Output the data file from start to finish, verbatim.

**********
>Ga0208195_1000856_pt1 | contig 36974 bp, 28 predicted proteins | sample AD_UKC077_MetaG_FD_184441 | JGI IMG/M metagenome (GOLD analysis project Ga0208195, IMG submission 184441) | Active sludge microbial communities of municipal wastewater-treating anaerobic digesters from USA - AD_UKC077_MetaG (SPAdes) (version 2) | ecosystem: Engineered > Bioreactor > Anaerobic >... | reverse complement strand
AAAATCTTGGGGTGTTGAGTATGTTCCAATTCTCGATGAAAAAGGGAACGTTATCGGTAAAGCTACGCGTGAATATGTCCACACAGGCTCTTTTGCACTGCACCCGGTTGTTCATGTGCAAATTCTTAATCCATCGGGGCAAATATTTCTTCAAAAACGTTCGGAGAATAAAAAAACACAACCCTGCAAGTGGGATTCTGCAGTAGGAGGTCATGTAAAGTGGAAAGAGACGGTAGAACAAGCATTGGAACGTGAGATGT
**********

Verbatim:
>Ga0208195_1000856_pt1 | contig 36974 bp, 28 predicted proteins | sample AD_UKC077_MetaG_FD_184441 | JGI IMG/M metagenome (GOLD analysis project Ga0208195, IMG submission 184441) | Active sludge microbial communities of municipal wastewater-treating anaerobic digesters from USA - AD_UKC077_MetaG (SPAdes) (version 2) | ecosystem: Engineered > Bioreactor > Anaerobic >... | reverse complement strand
AAAATCTTGGGGTGTTGAGTATGTTCCAATTCTCGATGAAAAAGGGAACGTTATCGGTAAAGCTACGCGTGAATATGTCCACACAGGCTCTTTTGCACTGCACCCGGTTGTTCATGTGCAAATTCTTAATCCATCGGGGCAAATATTTCTTCAAAAACGTTCGGAGAATAAAAAAACACAACCCTGCAAGTGGGATTCTGCAGTAGGAGGTCATGTAAAGTGGAAAGAGACGGTAGAACAAGCATTGGAACGTGAGATGT